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RESPONSE TO TERROR | NEWS ANALYSIS

Demand for Iraq Inspections Could Be Ploy for Attack

November 29, 2001|RONALD BROWNSTEIN | TIMES POLITICAL WRITER

WASHINGTON — In demanding the resumption of U.N. inspections inside Iraq, President Bush is advancing a solution that many experts consider incapable of preventing Saddam Hussein from acquiring weapons of mass destruction.

Indeed, national security analysts are so pessimistic that renewed inspections could effectively deter Iraq that many believe Bush is hoping Hussein will continue to reject the offer--and thus provide a justification for a military strike against his regime.

"We may be laying the groundwork here for actions against Iraq," said Sen. John McCain (R-Ariz.).

Bush's call earlier this week for renewed inspections has drawn praise from some Middle East experts, who maintain that the United States must offer the Iraqi president a chance to cooperate now if it is to build a coalition for tougher steps against him later.

Others worry that Hussein--who so far has unequivocally rejected Bush's demand--may outfox the United States by eventually accepting it. That could begin another round of inspections that probably would prove inconclusive while preempting any effort to assemble support for military action to overthrow him.

"The folks in the administration who are supportive of going after Saddam are taking somewhat of a risk in that the focus becomes inspections, which implicitly leaves Saddam as the legitimate government," said Gary J. Schmitt, executive director of the Project for a New American Century, a hawkish think tank.

Yet the demand for inspections offers the administration a way to further isolate Hussein while delaying decisions on possible military action until the campaign in Afghanistan is closer to completion. "What it gets us is showing that we are prepared to work with the international community to try to deal with the threat of Saddam," said James B. Steinberg, the deputy national security advisor under President Clinton.

The difficulty the Bush administration would face in achieving international backing for military action against Iraq was underscored Wednesday when Egyptian Foreign Minister Ahmed Maher, during an appearance in Washington, said his government has been given an understanding that the United States does not intend to launch such a campaign. Maher did not specify the source of his information.

The history of the international efforts to uncover and destroy Iraqi chemical, biological and nuclear weapons programs in the decade since the Persian Gulf War is a story of virtually unremitting frustration.

The United Nations imposed the inspections in the resolutions ending the war in 1991. But from the start, investigators faced relentless Iraqi resistance that undermined their efforts.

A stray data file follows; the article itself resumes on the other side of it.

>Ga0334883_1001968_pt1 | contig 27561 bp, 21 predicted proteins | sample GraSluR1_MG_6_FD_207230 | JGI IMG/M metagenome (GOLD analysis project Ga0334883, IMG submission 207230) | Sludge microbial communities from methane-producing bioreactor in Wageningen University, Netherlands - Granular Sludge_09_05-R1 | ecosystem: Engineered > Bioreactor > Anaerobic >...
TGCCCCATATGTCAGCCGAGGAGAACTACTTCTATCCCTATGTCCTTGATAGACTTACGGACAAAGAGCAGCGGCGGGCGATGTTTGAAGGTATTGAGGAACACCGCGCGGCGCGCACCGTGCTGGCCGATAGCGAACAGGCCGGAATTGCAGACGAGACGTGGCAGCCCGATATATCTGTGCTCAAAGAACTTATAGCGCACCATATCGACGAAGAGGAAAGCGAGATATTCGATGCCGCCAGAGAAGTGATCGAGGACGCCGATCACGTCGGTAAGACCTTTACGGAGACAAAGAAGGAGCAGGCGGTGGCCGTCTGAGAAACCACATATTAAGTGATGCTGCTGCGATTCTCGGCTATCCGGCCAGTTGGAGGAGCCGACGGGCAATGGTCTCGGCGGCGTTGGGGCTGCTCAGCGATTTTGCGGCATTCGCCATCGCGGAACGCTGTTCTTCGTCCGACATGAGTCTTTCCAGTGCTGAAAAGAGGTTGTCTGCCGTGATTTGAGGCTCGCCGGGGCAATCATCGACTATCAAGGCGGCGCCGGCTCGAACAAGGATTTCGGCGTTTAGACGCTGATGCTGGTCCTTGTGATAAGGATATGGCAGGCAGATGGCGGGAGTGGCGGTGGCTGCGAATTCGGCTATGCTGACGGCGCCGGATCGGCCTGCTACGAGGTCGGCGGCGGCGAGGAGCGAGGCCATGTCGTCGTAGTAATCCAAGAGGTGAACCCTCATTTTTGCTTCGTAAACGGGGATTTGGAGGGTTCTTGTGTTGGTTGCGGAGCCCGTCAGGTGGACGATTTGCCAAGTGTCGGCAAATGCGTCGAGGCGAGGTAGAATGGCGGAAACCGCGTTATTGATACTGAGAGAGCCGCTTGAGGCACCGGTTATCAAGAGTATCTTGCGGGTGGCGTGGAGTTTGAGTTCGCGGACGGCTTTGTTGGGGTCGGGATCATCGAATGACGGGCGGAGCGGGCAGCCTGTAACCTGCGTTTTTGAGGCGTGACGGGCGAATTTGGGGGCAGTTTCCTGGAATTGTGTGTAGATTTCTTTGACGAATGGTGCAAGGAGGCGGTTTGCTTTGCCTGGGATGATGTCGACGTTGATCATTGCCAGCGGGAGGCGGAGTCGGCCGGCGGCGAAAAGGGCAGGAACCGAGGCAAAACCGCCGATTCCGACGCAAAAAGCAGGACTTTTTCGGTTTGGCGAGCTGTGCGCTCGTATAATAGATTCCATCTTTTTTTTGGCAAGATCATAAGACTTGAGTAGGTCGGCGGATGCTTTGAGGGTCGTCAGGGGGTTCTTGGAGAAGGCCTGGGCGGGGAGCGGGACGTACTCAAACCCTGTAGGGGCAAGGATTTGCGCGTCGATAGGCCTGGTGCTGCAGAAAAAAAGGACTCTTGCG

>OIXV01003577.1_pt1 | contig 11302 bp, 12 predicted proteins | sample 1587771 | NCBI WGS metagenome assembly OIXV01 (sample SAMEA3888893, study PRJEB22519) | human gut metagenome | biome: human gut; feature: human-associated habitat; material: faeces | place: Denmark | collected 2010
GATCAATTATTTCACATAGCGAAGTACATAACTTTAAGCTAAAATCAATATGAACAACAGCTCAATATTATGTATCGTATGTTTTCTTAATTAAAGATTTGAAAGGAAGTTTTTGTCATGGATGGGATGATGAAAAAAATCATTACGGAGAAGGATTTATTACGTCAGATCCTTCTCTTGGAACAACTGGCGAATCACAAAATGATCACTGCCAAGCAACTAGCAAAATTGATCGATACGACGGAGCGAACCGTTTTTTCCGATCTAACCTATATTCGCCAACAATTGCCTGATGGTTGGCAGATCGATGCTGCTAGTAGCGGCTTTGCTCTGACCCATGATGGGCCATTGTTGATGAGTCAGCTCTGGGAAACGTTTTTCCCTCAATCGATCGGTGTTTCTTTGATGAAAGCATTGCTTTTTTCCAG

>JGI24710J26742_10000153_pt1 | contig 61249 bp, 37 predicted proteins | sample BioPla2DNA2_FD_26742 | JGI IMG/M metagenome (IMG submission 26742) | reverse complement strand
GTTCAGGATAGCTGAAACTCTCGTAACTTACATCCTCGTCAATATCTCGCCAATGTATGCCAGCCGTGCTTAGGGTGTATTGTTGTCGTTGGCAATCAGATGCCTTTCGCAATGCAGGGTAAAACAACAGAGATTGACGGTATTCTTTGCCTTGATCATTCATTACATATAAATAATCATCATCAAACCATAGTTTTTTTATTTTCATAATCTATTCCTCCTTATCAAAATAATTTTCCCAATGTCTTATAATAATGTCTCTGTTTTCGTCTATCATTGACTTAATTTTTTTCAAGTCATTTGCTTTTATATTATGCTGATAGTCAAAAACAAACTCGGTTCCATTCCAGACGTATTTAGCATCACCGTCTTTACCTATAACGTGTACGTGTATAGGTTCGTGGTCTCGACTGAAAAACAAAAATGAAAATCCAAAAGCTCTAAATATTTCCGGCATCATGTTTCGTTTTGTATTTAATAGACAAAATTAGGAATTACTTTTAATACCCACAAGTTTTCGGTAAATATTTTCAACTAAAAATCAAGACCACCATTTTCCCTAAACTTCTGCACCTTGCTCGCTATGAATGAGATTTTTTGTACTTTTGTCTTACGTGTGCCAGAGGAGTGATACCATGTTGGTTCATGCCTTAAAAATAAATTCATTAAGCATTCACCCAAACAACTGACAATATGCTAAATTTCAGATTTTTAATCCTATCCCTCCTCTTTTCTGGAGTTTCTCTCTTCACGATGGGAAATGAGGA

Although the inspections did produce some important discoveries over the years, the larger lesson of the experience was that "when a determined criminal flouts international law under cover of the principle of state sovereignty, the world system, as currently constituted, appears unable or unwilling to stop him," said Richard Butler, the former chief U.N. weapons inspector, in his memoir "The Greatest Threat."

Iraq used an assortment of tactics to block the investigators. It ignored U.N. mandates to provide an accurate roster of weapons facilities. It began a systematic program of revealing portions of its weapons programs and concealing the rest--a ruse that was unearthed when one of two Hussein sons-in-law who defected in 1995 revealed details about the policy.

Frequently, Iraqi officials simply stalled inspectors at the gates of a facility while other Iraqis raced from the site with documents, literally in view of the investigators. Later, Iraq unilaterally barred inspectors from "presidential sites" such as palaces that the investigators believed were hosting weapons research.

Khidhir Hamza, who directed Iraq's nuclear weapons program before defecting in 1994, said at a forum last year that Hussein's regime had grown expert at hiding its biological weapons program from inspectors. "Much of the work was being moved specially during the inspections. . . . [It] would move around in hospitals, factories, military areas, bunkers, anywhere," he said. "They've learned to do it with smaller units working in more or less mobile situations."

Finally, in December 1998, the obstruction reached the point that Butler reported to the U.N. that the commission he headed was no longer able to verify the status of Iraq's weapons programs. The United States and Britain launched several days of airstrikes against Iraqi facilities believed to be producing weapons of mass destruction and other military targets.

No international inspectors have been allowed back into Iraq since, though the U.N. demanded their return in a December 1999 resolution. Earlier this month, National Security Advisor Condoleezza Rice said the only reason Hussein could be blocking the return of inspections was "so that he can build weapons of mass destruction."

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